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US: Antitrust suit claims Tyson, Cargill, JBS conspired to suppress beef prices

 |  April 24, 2019

Four of the largest US beef-packing companies were accused in a lawsuit on Tuesday, April 23, of violating federal antitrust law by conspiring to drive down prices they paid ranchers for cattle, reported Reuters.

Tyson, Cargill, the JBS unit of Brazil’s JBS, and National Beef Packing were accused of colluding since January 2015 to suppress the price of “fed” cattle, which is cattle raised specifically for beef production, with a goal of improving margins and profitability.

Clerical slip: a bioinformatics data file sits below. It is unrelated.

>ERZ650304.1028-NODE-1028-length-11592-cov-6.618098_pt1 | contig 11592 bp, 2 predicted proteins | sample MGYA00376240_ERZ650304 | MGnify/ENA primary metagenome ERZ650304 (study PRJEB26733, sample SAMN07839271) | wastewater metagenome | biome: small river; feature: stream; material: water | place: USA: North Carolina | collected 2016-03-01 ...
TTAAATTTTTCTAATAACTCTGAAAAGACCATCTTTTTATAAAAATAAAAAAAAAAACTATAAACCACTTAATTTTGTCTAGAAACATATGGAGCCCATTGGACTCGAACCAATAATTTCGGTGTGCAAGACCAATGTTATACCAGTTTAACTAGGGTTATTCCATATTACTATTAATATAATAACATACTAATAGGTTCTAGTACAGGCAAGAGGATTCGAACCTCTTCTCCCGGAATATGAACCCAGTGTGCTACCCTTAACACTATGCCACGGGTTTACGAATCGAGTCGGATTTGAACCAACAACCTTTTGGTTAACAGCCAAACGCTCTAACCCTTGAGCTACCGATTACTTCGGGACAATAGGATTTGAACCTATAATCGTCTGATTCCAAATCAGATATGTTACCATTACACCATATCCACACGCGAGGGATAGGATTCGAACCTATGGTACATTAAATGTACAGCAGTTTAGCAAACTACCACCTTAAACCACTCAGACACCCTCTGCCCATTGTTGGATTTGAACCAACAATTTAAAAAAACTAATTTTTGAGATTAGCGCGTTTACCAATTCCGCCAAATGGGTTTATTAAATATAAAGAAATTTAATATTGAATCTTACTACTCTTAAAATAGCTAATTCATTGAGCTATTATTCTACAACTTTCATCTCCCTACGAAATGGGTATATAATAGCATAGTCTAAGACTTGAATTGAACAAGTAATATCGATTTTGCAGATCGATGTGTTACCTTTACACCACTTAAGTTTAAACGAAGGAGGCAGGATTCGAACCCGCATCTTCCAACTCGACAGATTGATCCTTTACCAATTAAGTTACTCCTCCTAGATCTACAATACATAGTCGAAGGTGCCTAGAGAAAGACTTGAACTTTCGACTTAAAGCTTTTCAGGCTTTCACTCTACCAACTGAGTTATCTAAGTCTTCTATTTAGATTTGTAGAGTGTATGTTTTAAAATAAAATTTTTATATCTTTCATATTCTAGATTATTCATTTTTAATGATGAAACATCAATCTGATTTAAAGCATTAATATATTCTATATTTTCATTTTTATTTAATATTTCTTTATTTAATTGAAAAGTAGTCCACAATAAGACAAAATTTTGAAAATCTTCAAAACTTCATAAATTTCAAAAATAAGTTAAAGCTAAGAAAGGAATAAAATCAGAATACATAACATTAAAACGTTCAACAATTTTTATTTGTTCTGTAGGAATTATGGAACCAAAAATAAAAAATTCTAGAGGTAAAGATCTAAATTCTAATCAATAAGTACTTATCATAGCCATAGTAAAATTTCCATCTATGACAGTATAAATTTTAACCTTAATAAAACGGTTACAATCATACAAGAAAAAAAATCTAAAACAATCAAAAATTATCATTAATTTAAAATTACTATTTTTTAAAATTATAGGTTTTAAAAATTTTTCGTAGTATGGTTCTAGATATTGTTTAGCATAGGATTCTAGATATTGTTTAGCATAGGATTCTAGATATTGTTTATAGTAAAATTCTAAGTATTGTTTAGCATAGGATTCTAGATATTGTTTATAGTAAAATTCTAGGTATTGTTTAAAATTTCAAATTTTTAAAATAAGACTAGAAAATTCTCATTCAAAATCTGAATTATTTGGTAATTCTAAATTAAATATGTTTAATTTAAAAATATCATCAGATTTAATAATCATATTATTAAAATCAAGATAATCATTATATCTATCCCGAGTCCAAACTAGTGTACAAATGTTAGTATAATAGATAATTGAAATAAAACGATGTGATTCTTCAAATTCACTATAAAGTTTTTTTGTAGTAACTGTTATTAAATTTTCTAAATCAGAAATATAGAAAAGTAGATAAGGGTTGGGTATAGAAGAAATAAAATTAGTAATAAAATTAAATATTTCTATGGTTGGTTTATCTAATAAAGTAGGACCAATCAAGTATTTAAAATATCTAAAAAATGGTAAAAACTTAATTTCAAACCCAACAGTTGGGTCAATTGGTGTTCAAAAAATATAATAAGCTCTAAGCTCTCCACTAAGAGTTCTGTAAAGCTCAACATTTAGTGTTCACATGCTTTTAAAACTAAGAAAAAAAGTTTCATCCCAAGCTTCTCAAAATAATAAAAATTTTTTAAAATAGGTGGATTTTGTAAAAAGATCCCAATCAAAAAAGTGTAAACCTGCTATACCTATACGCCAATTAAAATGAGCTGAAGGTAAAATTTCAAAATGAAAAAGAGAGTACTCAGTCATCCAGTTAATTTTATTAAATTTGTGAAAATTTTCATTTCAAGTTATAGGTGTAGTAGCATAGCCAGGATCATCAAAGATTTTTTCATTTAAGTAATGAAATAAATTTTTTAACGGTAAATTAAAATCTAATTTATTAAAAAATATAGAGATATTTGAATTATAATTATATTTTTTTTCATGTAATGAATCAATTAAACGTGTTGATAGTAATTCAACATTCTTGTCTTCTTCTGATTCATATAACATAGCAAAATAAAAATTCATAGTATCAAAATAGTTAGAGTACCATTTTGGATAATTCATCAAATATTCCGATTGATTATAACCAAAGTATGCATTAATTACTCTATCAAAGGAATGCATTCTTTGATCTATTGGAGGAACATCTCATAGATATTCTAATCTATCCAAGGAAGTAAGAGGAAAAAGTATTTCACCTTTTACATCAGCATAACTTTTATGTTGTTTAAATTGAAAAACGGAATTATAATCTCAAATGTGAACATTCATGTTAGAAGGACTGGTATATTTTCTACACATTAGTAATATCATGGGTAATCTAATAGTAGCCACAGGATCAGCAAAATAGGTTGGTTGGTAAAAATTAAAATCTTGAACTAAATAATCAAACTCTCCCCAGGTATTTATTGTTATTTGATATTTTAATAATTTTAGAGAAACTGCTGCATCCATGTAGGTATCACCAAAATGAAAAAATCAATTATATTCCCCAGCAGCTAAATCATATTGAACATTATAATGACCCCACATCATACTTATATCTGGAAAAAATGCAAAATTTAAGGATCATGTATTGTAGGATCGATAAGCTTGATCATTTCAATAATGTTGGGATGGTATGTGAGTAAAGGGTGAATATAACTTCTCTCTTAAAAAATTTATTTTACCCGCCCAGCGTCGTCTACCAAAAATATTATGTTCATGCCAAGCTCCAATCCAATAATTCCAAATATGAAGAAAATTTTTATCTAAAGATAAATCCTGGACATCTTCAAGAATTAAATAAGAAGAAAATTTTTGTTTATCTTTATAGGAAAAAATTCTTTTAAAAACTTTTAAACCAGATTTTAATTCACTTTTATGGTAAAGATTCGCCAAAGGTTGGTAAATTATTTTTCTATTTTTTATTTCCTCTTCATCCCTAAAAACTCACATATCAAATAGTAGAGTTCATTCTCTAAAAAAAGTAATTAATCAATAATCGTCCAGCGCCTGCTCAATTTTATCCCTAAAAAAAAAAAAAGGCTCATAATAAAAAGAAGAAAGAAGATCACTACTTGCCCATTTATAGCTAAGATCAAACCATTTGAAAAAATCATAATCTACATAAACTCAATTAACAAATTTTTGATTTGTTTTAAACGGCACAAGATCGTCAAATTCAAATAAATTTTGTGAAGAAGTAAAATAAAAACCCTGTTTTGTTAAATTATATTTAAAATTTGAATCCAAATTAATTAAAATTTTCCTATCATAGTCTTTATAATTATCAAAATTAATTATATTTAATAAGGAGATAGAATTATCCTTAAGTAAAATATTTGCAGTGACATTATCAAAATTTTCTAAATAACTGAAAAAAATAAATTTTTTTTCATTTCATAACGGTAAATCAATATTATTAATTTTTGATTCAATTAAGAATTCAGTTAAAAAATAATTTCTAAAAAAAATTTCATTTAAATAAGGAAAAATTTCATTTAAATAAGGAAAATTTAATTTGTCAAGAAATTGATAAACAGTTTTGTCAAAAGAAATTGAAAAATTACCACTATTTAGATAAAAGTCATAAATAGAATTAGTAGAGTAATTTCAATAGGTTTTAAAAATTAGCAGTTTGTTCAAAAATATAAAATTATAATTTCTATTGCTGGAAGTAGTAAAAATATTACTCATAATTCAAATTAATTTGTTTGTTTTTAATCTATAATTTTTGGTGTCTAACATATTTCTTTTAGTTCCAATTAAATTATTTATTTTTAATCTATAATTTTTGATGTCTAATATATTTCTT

The 104-page complaint by the Ranchers Cattlemen Action Legal Fund United Stockgrowers of America and four cattle-feeding ranchers was filed in Chicago federal court and seeks compensatory, punitive, and triple damages.

According to the complaint, Tyson, Cargill, JBS, and National Beef conspired to suppress prices through such tactics as importing foreign cattle at a loss, closing slaughter plants, and reducing slaughter and purchase volumes.

Full Content: Reuters

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